Time Travel Back to Tokyo After World War II, and See the City in Remarkably High-Quality 1940s Video

In May we fea­tured col­or footage of a bombed-out Berlin a month after Ger­many’s defeat in the Sec­ond World War. Today we have footage of Tokyo, the oth­er Axis pow­er’s cap­i­tal city, shot in that after­math era, albeit in black-and-white — but at such a high lev­el of clar­i­ty and with such smooth­ness that it feels as if it could have come from a his­tor­i­cal movie made today. These clips, assem­bled into a sort of music video by the record pro­duc­er and DJ Boo­gie Bel­gique, take us for a ride down a shop­ping street in the Shin­bashi dis­trict, past mar­ket stalls in Shibuya, along­side the riv­er, and even into areas meant exclu­sive­ly for the occu­py­ing Amer­i­can forces.

Giv­en that, and giv­en the obvi­ous­ly high tech­nol­o­gy used to cap­ture the footage itself, the occu­py­ing Amer­i­can forces more than like­ly shot this film them­selves. But when did they do it? Clear­ly, Tokyo has had time to build itself back up after the immense destruc­tion of the war, but how much time exact­ly? The Japan-watch­ers at Rock­et News 24 have put their heads togeth­er to answer that ques­tion. “Japan was occu­pied from 1945 to 1952, so it was most like­ly around that time,” writes that site’s Scott Wil­son.

He goes on to enu­mer­ate the visu­al clues that help pin down the year, includ­ing one poster for “Hat­su Imai, the first woman elect­ed to the Japan­ese House of Rep­re­sen­ta­tives in 1946” and anoth­er for Mir­a­cle on 34th Street, orig­i­nal­ly released in Novem­ber 1948. The con­sen­sus, in any case, seems to call this the Tokyo of the late 1940s, the city that Yasu­jirō Ozu, one of Japan’s most beloved auteurs, used as a set­ting in films like The Record of a Ten­e­ment Gen­tle­manA Hen in the Wind, and Late Spring.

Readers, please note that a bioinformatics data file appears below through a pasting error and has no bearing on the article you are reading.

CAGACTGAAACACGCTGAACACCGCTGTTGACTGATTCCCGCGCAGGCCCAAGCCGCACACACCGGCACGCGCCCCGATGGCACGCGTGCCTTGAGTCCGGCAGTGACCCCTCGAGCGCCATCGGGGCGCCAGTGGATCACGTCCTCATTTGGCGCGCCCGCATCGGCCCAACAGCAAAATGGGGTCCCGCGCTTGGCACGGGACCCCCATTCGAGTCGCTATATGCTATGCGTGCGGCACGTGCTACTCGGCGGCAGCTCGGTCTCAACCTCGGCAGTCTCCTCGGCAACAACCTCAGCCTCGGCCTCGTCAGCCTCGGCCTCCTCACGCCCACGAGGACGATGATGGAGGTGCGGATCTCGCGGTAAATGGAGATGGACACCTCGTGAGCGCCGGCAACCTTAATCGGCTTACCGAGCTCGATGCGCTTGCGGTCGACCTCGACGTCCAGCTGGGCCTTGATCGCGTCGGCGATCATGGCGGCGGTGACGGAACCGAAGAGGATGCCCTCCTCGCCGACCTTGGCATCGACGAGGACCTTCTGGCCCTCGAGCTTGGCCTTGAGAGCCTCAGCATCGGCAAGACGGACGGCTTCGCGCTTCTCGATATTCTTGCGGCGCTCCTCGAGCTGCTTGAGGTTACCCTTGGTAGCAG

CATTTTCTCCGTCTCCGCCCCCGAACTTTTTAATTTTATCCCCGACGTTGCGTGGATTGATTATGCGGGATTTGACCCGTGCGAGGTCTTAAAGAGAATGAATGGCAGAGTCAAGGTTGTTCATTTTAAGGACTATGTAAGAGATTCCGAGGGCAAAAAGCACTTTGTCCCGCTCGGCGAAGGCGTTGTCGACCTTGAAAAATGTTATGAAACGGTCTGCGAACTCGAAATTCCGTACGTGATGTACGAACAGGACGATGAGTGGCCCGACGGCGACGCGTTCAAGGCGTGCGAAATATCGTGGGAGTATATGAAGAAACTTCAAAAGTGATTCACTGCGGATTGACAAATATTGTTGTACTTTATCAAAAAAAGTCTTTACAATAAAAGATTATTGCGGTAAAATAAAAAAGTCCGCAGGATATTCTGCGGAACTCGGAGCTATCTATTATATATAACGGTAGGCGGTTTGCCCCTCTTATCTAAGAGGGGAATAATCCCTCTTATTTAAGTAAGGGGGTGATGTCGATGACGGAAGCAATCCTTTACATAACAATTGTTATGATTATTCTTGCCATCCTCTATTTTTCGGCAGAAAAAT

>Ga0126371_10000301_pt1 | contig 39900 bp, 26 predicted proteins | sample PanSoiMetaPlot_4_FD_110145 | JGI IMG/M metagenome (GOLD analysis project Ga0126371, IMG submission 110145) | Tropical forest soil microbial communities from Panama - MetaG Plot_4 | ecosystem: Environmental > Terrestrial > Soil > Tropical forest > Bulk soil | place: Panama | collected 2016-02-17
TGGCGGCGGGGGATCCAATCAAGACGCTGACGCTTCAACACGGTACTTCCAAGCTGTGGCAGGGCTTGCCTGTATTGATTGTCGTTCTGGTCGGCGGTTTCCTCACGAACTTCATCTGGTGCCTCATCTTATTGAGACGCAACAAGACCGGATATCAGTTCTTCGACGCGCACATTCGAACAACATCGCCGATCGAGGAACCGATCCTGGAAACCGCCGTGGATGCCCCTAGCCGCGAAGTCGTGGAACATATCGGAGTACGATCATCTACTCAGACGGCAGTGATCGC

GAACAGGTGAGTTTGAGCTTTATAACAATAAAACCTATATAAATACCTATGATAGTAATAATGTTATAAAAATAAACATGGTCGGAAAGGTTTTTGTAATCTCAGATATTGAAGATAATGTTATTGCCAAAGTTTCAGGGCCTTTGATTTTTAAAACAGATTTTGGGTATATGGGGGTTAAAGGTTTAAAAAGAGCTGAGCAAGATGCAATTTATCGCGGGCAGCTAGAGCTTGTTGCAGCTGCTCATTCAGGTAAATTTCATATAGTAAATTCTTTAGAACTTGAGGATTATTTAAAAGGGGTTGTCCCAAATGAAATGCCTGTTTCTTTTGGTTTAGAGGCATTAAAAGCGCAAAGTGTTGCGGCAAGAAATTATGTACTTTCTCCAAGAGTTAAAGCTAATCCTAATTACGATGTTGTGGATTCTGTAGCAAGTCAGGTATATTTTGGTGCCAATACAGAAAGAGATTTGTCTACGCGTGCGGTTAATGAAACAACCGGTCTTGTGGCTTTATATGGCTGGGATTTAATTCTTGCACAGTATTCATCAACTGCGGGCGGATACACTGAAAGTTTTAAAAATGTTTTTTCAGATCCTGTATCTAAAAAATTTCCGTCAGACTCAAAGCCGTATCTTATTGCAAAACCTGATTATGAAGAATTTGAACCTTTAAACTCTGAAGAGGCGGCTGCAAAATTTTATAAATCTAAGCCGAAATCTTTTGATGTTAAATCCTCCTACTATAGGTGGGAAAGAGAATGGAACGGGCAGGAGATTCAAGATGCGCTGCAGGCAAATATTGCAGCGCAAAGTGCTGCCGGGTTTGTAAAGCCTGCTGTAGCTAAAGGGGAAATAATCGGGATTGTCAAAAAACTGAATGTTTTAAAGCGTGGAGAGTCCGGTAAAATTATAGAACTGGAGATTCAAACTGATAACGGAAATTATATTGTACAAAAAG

But Ozu nev­er includ­ed any vis­i­ble traces of the Amer­i­can occu­pa­tion, much less the clear pres­ence we see in this doc­u­men­tary clip, in large part due to the demands of the Amer­i­can cen­sors. They frowned on any direct ref­er­ence to the Unit­ed States, to the point that they almost cut out of Late Spring the admir­ing ref­er­ence to Gary Coop­er, to whom the main char­ac­ter’s match­mak­ing aunt com­pares the suit­or she’s cho­sen for her. That main char­ac­ter, named Noriko, went on to appear in Ozu’s Ear­ly Sum­mer in 1951 and Tokyo Sto­ry in 1953 — not as the exact same per­son each time, but always played by Set­suko Hara, rest her sweet soul, as the arche­typ­al young-ish woman in post­war Tokyo. How many real-life Norikos of Shin­bashi or Shibuya, I won­der, turned their heads to watch the Amer­i­can cam­era crew pass by?

via Rock­et News 24

Relat­ed Con­tent:

Haunt­ing Unedit­ed Footage of the Bomb­ing of Nagasa­ki (1945)

Dra­mat­ic Col­or Footage Shows a Bombed-Out Berlin a Month After Germany’s WWII Defeat (1945)

Berlin Street Scenes Beau­ti­ful­ly Caught on Film (1900–1914)

Watch 1920s “City Sym­phonies” Star­ring the Great Cities of the World: From New York to Berlin to São Paulo

1927 Lon­don Shown in Mov­ing Col­or

Lon­don Mashed Up: Footage of the City from 1924 Lay­ered Onto Footage from 2013

Three Films Cap­ture 1940s New York, Chica­go & Los Ange­les in Vivid Col­or

An Intro­duc­tion to Yasu­jiro Ozu, “the Most Japan­ese of All Film Direc­tors”

Based in Seoul, Col­in Mar­shall writes and broad­casts on cities and cul­ture. He’s at work on a book about Los Ange­les, A Los Ange­les Primer, the video series The City in Cin­e­maand the crowd­fund­ed jour­nal­ism project Where Is the City of the Future? Fol­low him on Twit­ter at @colinmarshall or on Face­book.

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